Olympic Stadium (Amsterdam)

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The Olympic Stadium (Dutch: Olympisch Stadion) was built as the main stadium for the 1928 Summer Olympics in Amsterdam. The first event at the stadium was the start of the 1928 Olympic hockey tournament on 17 May 1928.

When completed, the stadium had a capacity of 31,600. Following the completion of the rival De Kuip stadium in Rotterdam in 1937, the Amsterdam authorities increased the capacity of the Olympic Stadium to 64,000 by adding a second ring to the stadium. AFC Ajax used the Olympic Stadium for international games until 1996, when the Amsterdam Arena was completed. In 1987 the stadium was listed as a national monument. Renovation started in 1996, and the stadium was refurbished into the original construction of 1928. The second ring of 1937 was removed, reducing capacity to 22,288, and the stadium was made suitable for track and field competitions again.

Since 2005, the stadium is home to a sports museum, the Olympic Experience Amsterdam. It is no longer used as a football stadium.

Architecture and design

The Olympic Stadium was designed by architect Jan Wils, and is one of the finest examples of Amsterdamse School architecture, complementing the surrounding neighbourhood designed by H.P. Berlage. The design won the Olympic gold medal in the architecture competition at the 1928 Olympics. The concrete second ring that was added in 1937 to the north and south wing of the stadium was also designed by Jan Wils.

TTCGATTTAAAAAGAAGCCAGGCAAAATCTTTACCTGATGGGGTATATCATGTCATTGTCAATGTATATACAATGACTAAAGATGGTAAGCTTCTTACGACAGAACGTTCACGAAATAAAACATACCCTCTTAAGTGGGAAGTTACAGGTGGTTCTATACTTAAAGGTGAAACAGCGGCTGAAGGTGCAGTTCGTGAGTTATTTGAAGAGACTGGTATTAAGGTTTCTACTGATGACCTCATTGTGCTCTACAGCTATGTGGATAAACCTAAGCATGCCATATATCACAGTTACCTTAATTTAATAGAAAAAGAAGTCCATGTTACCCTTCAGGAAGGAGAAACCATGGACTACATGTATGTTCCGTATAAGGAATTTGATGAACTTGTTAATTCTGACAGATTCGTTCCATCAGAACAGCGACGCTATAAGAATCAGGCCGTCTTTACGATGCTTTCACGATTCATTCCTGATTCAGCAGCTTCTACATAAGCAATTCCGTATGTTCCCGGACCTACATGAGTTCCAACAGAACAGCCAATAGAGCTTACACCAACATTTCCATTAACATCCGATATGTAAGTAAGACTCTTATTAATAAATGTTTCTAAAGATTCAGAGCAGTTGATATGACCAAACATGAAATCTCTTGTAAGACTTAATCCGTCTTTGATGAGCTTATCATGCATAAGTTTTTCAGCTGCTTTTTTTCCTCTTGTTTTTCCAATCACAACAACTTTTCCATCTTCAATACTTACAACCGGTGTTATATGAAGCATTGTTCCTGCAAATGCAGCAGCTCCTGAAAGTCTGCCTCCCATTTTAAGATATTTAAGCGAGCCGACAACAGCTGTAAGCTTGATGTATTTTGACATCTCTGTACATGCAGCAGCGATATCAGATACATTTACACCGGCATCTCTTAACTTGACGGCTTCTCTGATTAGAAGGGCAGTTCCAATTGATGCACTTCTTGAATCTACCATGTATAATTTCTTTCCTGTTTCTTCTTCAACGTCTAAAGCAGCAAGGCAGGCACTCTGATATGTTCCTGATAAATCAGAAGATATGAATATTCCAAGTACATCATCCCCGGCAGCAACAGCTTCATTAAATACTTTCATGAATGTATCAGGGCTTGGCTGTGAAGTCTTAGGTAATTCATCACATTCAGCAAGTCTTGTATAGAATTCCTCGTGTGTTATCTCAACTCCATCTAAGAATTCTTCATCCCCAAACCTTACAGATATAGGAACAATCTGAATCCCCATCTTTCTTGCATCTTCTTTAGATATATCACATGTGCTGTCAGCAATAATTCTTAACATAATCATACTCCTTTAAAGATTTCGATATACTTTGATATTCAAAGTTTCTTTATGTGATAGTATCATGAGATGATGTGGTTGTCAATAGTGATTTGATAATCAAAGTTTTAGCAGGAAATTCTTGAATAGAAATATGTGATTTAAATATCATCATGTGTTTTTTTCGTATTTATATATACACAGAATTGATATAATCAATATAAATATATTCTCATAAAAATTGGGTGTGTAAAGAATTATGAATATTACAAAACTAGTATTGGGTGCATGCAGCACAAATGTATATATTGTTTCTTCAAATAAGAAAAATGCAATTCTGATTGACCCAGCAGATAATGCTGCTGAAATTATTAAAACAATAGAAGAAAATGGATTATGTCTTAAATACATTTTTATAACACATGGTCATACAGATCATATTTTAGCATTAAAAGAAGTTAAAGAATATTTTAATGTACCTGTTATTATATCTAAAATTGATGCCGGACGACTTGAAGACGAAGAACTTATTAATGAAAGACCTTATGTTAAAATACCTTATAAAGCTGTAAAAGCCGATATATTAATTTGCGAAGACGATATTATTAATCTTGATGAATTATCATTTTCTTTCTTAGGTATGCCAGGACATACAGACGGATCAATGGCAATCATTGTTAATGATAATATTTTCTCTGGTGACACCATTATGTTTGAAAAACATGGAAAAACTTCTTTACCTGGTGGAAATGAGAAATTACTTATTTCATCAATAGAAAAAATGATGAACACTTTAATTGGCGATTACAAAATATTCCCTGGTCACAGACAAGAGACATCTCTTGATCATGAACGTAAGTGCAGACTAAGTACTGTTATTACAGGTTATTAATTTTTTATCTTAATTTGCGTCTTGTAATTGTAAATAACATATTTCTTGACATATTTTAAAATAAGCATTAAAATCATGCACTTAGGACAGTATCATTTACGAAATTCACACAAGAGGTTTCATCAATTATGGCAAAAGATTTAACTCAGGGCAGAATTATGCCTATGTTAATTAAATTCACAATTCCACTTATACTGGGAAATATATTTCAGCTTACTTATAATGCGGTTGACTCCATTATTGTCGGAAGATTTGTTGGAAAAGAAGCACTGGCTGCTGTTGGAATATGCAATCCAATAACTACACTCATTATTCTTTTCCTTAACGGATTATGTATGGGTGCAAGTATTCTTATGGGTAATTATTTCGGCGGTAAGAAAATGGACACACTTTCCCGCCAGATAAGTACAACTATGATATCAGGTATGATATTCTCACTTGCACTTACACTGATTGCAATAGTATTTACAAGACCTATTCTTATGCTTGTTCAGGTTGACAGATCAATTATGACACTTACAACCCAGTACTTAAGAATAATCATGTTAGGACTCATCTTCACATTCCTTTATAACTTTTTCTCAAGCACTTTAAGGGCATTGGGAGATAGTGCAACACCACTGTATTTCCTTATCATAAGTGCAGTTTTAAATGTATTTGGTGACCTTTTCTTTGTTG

Development history

The original plan of Jan Wils consisted of an extension of the Harry Elte stadium that was situated next to the current Olympic Stadium. This plan was rejected as the municipal government of Amsterdam had planned an important urban development programme in that area, and wanted to demolish the stadium as soon as possible. The second plan was almost fully executed, and consisted of a new Olympic Stadium that was situated more westward. In January 1926, the Amsterdam municipal government, the National Olympic Committee and the NV Nederlandsch Sportpark—the owner of the Harry Elte stadium—reached an agreement; after the Olympic Games of 1928, the Harry Elte stadium would be demolished and the NV Nederlandsch Sportpark would be the owner of the Olympic Stadium. Starting in January 1926, the area in which the stadium was to be built was elevated by means of 750,000 cubic metres of sand. This phase was completed in October of that year and in the same month the construction of the pile foundation began. On 18 May 1927, the ceremonial first stone was placed by Prince Hendrik. Some two million stones would follow.<ref name="Kiers">Olf Kiers (1978) Jan Wils, Olympisch Stadion. Amsterdam: Van Gennep, Stichting Architectuur Museum. ISBN 90-6012-399-9</ref>

Characteristics